Single-mode interband cascade lasers for petrochemical process monitoring

WP3: Industrial Process Monitoring

Early Stage Researcher
J FordyceJordan Fordyce
Recruiting Host
Université de Montpellier

Montpellier, France


Dr. Laurent Cerutti

Munster Technological University

Cork, Ireland


Dr. Tomasz Piwonski

Proposed Secondments
Eblana Photonics


Nowadays, only GaSb-based interband-cascade lasers (ICL) allow covering the 3 – 5 μm spectral range with CW emission above RT and power consumption compatible with the development of battery powered photonic sensors. This wavelength range is particularly important since it includes the fundamental absorption lines of various gases of high interest from an industrial and environment point of view (methane, ethane) but also for daily life (nitric oxide, carbon oxide, formaldehyde). Practical sensing systems require CW emission in single spectral mode. Several types of ICLs based on loss coupling have recently demonstrated single mode emission with SMSR > 30 dB. Still, these approaches are expensive because they require extensive e-beam lithography. In addition, the metallic grating deposited on top or on both sides of the mesa induces optical losses which reduce the laser output power. The ESR will work on an innovative approach never implemented with ICLs yet: the slotted laser. He/she will be involved in the heterostructure and device design, perform the device processing and characterise the lasers for spectroscopy application, including using QEPAS systems at UM. This type of laser has been successfully fabricated for operation at telecommunication wavelengths at 1.3 μm and 1.55 μm achieving single mode emission with SMSR exceeding 40dB. Appropriately positioned single or multiple slots create scattering centres along the length of the FP cavity leading to strong spectral perturbations which allows for conversion of multi-longitudinal mode emission into single longitudinal mode emission. The slotted laser design is regrowth free, with the slots and ridge/mesa both etched in the same process step, leading to significant time and cost savings in addition to an increased device yield. This concept can be directly transferred to QCL/ICL technology. The resulting lasers will be tested in intracavity QEPAS/PTS with ESRs 1.1, 2.3, 2.4 for the analysis of methane, ethane and propane at wavelengths around 3.35 μm.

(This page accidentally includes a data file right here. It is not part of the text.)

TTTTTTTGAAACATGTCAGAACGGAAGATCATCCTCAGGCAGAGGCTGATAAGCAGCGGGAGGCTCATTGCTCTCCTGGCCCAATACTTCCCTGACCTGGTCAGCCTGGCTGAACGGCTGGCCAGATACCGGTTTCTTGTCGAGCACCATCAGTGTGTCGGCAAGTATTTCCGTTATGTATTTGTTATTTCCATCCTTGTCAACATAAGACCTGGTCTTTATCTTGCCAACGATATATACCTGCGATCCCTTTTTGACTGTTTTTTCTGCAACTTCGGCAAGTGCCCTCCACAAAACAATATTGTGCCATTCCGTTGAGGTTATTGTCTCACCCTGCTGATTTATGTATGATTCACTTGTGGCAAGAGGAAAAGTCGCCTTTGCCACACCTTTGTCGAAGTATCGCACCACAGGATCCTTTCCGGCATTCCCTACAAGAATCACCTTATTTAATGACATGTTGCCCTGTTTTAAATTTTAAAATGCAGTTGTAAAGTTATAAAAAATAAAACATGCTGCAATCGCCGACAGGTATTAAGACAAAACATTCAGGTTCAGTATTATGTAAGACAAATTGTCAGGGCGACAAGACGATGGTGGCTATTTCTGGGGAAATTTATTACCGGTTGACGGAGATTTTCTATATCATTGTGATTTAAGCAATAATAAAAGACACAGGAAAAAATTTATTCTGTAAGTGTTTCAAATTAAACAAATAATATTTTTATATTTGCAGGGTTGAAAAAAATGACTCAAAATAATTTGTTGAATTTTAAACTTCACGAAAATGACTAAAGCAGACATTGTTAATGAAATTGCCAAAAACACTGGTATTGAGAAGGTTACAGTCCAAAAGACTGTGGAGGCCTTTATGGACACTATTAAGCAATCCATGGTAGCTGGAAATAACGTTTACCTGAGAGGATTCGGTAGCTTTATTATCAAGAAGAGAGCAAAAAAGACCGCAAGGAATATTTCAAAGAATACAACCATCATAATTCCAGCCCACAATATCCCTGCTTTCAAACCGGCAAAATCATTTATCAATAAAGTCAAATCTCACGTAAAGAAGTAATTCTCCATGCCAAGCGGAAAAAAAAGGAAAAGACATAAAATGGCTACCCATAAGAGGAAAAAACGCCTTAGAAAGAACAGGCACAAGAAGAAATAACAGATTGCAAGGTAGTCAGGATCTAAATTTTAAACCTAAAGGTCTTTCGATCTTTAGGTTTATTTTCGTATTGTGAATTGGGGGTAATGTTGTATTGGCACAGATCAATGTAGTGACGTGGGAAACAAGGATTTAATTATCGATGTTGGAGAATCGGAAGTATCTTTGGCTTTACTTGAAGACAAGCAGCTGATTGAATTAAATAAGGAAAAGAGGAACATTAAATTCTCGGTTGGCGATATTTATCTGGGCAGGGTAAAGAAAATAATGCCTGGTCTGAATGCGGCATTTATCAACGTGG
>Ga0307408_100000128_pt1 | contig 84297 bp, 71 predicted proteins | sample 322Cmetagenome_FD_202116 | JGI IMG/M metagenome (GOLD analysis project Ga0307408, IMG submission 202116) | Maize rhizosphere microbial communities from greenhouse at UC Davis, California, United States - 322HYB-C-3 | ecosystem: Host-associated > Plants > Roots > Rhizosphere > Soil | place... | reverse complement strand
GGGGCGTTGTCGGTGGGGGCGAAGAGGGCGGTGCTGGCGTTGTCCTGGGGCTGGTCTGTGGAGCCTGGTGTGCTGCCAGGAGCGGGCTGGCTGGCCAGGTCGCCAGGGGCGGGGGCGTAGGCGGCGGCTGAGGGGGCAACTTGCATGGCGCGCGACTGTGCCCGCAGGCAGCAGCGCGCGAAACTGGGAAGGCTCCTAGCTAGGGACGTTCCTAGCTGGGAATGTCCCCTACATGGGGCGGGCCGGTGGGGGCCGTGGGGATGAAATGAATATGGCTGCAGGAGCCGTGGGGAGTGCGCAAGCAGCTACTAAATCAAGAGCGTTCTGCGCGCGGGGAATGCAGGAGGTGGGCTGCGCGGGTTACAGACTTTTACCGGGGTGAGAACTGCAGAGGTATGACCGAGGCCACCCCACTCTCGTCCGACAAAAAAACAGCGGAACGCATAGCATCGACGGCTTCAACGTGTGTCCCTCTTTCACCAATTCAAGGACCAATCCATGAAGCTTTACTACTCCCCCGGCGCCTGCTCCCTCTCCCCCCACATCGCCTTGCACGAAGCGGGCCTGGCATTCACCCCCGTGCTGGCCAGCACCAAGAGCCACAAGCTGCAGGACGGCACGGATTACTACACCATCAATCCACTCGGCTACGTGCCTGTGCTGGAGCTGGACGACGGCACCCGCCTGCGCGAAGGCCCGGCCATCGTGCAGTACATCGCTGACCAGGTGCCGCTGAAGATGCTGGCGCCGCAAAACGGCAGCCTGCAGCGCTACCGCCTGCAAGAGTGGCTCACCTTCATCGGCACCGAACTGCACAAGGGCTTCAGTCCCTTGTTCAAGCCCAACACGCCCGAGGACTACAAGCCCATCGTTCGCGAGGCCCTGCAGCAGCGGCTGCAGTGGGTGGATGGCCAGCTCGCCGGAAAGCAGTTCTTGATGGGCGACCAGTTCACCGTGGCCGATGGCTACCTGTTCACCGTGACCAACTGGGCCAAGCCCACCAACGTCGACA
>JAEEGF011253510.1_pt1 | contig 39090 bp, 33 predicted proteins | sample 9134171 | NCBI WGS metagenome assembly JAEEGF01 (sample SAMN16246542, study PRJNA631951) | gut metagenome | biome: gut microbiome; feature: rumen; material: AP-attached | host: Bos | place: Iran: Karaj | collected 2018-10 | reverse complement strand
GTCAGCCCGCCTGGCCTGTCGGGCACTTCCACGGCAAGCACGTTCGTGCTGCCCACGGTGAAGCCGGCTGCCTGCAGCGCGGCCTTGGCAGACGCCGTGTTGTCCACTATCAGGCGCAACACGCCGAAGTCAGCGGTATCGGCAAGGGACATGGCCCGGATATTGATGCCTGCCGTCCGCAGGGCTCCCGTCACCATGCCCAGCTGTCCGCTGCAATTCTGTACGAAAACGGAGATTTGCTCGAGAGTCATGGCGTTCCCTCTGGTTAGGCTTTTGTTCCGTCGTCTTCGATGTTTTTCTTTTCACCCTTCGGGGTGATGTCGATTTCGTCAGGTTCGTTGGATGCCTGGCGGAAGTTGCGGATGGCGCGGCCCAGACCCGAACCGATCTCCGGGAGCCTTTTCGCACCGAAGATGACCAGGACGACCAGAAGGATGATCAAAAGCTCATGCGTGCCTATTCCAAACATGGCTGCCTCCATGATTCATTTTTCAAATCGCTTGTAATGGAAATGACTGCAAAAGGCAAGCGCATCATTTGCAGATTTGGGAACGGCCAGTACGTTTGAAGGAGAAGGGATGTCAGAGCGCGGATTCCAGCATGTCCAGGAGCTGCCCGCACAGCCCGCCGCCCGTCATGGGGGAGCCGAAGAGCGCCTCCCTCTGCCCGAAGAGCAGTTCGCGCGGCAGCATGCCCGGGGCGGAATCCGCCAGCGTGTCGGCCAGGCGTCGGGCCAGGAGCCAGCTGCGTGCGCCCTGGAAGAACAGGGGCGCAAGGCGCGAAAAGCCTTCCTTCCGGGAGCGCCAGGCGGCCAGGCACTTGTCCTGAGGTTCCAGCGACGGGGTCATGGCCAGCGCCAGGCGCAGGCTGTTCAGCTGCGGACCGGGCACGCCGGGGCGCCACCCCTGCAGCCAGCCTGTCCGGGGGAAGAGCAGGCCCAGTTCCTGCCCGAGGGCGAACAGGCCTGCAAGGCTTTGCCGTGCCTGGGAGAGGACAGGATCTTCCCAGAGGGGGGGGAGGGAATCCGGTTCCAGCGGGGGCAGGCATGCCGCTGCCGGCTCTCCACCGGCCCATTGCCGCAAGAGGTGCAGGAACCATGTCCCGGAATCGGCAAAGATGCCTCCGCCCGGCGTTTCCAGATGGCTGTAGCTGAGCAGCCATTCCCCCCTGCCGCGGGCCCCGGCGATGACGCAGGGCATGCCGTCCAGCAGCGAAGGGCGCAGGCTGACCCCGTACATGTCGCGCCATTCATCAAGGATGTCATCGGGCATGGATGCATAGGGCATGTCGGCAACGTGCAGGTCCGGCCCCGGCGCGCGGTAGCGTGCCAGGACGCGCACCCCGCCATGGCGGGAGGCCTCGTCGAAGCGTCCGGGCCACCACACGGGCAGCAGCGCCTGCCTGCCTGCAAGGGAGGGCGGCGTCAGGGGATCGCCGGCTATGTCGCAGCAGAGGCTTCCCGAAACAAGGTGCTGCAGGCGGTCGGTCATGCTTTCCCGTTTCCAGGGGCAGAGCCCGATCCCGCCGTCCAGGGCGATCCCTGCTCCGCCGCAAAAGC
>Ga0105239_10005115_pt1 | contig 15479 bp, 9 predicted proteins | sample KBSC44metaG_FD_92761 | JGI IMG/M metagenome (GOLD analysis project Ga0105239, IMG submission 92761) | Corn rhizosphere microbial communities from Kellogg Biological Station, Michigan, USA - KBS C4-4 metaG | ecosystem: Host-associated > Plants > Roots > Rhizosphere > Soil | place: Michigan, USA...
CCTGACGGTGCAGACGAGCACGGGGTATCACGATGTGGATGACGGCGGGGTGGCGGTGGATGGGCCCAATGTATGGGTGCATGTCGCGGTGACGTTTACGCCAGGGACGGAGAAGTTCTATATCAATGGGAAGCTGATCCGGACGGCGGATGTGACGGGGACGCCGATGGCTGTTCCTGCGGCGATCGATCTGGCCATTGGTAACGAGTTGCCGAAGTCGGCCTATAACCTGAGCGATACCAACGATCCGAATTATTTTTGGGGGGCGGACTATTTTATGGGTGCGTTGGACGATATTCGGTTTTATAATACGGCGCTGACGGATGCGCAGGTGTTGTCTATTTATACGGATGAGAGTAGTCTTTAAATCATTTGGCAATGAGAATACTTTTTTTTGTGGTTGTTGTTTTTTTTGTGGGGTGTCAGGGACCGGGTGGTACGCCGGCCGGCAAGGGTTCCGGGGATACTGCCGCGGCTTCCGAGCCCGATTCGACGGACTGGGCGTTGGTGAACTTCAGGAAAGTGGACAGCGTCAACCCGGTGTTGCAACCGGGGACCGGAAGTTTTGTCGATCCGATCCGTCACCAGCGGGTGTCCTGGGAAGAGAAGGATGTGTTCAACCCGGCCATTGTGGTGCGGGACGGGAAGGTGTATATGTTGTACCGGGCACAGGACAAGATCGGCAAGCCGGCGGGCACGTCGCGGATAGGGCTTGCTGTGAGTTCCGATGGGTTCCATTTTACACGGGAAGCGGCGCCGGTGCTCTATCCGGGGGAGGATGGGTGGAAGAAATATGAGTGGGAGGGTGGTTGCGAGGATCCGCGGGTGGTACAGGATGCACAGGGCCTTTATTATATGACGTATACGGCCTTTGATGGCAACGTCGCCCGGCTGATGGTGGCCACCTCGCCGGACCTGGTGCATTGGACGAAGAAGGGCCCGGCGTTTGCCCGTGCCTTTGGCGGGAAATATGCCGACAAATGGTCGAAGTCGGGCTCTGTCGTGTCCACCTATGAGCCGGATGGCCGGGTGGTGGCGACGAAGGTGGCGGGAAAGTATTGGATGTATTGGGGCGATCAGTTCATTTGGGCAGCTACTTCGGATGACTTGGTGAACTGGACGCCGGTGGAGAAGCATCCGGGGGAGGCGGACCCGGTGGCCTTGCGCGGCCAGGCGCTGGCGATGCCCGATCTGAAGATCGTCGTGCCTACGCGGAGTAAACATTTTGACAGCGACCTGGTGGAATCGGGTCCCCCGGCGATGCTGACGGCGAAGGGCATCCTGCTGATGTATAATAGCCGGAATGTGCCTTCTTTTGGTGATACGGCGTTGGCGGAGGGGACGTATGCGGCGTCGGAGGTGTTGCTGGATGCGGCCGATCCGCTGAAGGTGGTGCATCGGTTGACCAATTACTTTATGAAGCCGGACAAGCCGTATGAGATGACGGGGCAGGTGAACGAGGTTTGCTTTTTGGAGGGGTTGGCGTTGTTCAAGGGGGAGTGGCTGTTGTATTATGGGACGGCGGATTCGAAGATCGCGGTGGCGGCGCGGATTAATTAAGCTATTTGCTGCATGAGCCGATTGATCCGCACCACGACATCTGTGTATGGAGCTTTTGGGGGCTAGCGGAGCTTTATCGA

Expected Results

  • Design and growth of the laser heterostructure for operation at MIR (3.35 μm)
  • Device processing including fabrication of slots using optical lithography techniques
  • Advanced electro-optical characterisation of the single mode MIR lasers


M0 M12 M24 M36 Time at Recruiting Host Time at Co-Host Time on Secondment

* N.B. Secondments and timings shown are indicative only, and may be subject to change.